Trump’s Anti-Pot Policies Irk His Supporters

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While President Trump was on the campaign trail, he told supporters that he was in favor of medical marijuana. He also said that anything pertaining to the legalization of cannabis was something that should be left up to the individual states. But then, in true Trump fashion, as we would soon learn throughout the unnerving course of 2017, we witnessed the appointment of Mister “Good people don’t smoke marijuana,” Jeff Sessions, who took the reins as leading law enforcement hammer at the U.S Department of Justice. It was the first indication of Trump’s anti-pot policies. And it confused some of Trump’s more loyal supporters in the beginning. They simply could not understand why the president would want to work with a man who has made it his mission to ensure marijuana remains an outlaw substance.

A year has passed since Trump started running the United States on clown shoe politics. Although he, himself, has not taken a vocal stand on the issue of marijuana legalization, his attorney general has had no problem with being the voice of the administration’s anti-pot views. In the past twelve months, Sessions has made countless threats against the cannabis industry. He even wrote a letter to Congress last year asking them for permission to prosecute anyone associated with medical marijuana. Most recently, however, the attorney general rescinded an Obama-era memo (Cole) that has given states the freedom to legalize marijuana without much federal interference since 2013.

By all accounts, Trump’s anti-pot policies indicate that his promise to respect states rights in the arena of marijuana reform seems to have been a lie.

Trump Supporters A Bit Miffed Over Trump’s War on Marijuana

Trump’s anti-pot policies are not settling well for those of his supporters who firmly believed their candidate was sincere about his marijuana views when they showed up at the polls in 2016. It is difficult to tell how this, or any other of Trump’s grade school shenanigans, will translate when the American voters head back to the ballot in 2020. Some of the latest data from Morning Consult shows that President Trump’s approval rating is still strong among the constituencies responsible for helping him win the election.

But there is a relatively solid indication that the president could be at risk of losing those of his supporters in favor of marijuana reform. Considering that the latest polls have shown nationwide support for marijuana legalization at 60 percent, the pot vote could sabotage Trump’s reelection plans.

“Trump needs to realize that a lot of his supporters are pro-cannabis and it would be extremely hurtful to them if he allowed Sessions to move forward with this,” Damara Kelso, a Trump supporter connected to the cannabis industry in Oregon, told CBS News. “It’s not lazy pothead stoners smoking weed all day in their parents’ basement.”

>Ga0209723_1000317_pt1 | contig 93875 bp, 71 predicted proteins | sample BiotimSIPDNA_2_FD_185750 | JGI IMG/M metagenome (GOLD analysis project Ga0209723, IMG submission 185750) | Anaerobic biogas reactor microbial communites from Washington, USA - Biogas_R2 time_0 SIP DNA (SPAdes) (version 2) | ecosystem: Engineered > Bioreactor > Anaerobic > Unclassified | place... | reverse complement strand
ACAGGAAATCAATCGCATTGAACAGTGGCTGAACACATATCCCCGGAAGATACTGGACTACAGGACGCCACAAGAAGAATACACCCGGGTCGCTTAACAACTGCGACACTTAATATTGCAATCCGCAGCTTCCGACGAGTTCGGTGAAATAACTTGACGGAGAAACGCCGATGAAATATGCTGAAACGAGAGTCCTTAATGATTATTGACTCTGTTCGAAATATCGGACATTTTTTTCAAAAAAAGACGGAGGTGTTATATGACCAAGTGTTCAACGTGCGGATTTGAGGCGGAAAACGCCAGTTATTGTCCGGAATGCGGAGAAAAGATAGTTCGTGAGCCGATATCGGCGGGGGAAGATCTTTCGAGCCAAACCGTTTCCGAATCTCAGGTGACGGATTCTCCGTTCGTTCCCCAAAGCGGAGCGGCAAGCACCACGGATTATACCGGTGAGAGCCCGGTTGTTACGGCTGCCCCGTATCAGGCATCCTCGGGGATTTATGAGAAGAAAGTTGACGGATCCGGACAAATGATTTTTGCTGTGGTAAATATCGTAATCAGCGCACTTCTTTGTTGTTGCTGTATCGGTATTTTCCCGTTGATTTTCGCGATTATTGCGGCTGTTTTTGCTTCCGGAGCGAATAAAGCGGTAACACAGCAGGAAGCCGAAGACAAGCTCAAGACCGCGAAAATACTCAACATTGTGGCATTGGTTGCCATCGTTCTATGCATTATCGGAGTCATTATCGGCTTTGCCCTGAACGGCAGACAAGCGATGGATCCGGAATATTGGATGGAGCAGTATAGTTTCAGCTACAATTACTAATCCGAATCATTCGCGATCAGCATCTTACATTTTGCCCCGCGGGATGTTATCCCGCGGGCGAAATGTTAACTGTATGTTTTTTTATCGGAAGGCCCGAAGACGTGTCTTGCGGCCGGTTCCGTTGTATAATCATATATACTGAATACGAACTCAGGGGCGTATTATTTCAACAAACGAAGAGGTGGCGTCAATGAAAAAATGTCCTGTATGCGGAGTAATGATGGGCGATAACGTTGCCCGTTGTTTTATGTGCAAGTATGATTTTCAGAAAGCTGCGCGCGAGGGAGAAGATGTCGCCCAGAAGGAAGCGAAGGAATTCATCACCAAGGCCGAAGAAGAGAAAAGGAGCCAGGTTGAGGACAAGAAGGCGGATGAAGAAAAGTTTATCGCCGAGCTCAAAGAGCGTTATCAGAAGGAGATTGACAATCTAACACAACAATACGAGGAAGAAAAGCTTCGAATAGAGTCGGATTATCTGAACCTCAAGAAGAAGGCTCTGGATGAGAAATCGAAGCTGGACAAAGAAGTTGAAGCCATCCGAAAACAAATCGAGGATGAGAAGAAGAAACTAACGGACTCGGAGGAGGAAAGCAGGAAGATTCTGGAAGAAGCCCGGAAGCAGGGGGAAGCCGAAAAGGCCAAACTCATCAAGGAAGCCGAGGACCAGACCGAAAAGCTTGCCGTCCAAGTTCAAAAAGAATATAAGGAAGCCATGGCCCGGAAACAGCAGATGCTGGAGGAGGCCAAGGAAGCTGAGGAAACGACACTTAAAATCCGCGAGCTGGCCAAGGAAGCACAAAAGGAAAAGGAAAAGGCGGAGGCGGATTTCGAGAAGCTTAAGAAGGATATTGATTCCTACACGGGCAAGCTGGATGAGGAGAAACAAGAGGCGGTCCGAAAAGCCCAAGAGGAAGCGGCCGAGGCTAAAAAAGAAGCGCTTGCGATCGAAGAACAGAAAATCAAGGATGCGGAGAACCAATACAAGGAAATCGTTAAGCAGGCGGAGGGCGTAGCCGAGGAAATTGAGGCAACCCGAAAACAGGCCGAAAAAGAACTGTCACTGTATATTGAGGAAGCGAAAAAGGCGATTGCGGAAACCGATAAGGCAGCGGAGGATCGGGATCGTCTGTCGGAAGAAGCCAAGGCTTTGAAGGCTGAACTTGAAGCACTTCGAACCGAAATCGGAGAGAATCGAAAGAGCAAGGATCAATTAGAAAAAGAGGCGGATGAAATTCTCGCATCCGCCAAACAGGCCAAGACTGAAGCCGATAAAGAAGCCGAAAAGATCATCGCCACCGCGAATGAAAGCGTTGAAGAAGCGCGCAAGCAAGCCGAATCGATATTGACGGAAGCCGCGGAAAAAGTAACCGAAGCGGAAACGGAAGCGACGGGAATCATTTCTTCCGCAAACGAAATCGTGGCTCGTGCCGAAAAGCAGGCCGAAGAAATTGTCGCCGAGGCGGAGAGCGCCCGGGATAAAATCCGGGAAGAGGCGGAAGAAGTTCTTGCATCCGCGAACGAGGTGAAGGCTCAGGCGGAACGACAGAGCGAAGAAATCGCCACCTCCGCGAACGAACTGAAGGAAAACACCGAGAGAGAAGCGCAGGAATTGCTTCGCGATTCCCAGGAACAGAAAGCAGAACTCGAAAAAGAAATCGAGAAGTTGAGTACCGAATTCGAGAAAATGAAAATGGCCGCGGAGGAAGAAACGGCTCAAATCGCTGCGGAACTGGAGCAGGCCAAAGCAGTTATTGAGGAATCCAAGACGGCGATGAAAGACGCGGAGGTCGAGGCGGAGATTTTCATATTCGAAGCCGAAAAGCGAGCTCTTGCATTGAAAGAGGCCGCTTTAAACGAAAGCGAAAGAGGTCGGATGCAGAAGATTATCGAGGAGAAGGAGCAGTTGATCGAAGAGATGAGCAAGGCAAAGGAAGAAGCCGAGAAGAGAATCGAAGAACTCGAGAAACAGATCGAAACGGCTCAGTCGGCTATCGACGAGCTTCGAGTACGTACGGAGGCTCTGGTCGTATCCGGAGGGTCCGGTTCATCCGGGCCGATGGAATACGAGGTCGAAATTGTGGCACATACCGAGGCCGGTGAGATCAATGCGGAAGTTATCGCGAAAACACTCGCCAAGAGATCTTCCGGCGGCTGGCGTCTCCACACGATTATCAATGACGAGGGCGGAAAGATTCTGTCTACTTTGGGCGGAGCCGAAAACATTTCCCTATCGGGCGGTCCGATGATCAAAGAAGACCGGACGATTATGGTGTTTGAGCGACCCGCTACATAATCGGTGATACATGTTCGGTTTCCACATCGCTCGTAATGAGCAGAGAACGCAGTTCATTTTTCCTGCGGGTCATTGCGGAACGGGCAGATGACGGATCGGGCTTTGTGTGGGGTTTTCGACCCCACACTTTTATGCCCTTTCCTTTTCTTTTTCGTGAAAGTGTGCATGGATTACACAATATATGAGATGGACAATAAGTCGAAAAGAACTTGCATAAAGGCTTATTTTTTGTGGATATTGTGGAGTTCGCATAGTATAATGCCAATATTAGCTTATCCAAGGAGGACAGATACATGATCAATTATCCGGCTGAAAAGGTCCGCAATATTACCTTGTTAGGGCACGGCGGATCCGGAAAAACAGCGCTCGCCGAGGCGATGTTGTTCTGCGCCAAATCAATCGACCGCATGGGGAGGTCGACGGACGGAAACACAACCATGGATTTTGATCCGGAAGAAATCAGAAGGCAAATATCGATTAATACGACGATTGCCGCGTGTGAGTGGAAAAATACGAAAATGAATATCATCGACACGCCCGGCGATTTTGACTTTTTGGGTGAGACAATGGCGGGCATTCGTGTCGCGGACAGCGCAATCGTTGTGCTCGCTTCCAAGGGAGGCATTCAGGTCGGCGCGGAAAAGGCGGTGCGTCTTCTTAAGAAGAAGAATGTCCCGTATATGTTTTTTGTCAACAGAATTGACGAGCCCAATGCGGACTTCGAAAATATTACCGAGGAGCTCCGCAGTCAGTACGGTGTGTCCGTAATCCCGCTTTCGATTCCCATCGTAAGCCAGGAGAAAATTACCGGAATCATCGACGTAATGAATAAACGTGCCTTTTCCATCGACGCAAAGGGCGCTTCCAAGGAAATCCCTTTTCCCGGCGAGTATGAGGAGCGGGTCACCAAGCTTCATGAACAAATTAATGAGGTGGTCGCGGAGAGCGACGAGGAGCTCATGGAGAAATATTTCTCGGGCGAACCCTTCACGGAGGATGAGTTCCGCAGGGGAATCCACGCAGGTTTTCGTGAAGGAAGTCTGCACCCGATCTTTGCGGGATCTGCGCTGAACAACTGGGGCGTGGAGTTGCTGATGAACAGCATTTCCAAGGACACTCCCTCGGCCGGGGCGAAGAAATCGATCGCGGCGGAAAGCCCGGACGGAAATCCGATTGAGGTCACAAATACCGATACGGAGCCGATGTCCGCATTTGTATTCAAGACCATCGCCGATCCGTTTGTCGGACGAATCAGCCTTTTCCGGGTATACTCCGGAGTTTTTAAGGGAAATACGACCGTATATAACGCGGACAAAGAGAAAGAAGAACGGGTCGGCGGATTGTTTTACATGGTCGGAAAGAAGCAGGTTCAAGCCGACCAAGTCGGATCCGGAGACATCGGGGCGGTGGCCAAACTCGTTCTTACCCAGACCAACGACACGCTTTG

Still, just because President Trump’s cronies have pulled the plug on a non-binding policy allowing states to cultivate and sell marijuana without catching heat from the federal government, doesn’t mean the administration is literally plotting to send in a legion of DEA agents to tear down the industry. Attorney General Sessions, who has said from the beginning that he believes the herb is a gateway drug, and likely the cause of the opioid epidemic, told reporters last year that his department doesn’t sufficient enough resources to put the kibosh on the cannabis industry. Rescinding the Cole memo was basically the administration’s way of emphasizing its overall anti-drug message.

Final Hit: Trump’s Anti-Pot Policies Irk His Supporters

During his confirmation hearing, Sessions told Congress that if they didn’t want him to go after states that have legalized marijuana, they should change the law. The only problem is that Republicans, while largely in favor of states rights, do not seem to want anything to do with taking marijuana legalization to the national level. But the latest polls suggest that the nation may be on the verge of rallying enough elephant-eared support on Capitol Hill to make a difference. Last year, Gallup found that 51 percent of Republican forces are in favor of marijuana legalization. Not bad considering that only one in five Republicans had the guts to express this opinion a decade ago.

Regardless, there have been countless bills introduced over the past few years aimed at legalizing marijuana in a manner similar to alcohol and tobacco. None of those bills have so much as received a hearing. Sadly, even the most popular pieces of legislation designed to reform the nation’s pot laws typically manage to secure fewer than 30 co-sponsors. This means that in spite of public opinion for legal weed growing stronger, there simply is not enough support in the halls of Congress to get it done.

Even if a bill was pushed through to President Trump today, there is not much of a chance he would sign it. The best bet for the nation is to focus on the elections coming up in 2018 and 2020. Eliminating the grey-haired drug warriors from the U.S. House and Senate, and moving in lawmakers with a more progressive attitude, is going to be key to ensuring that legal marijuana is part of the national economy within the next decade.

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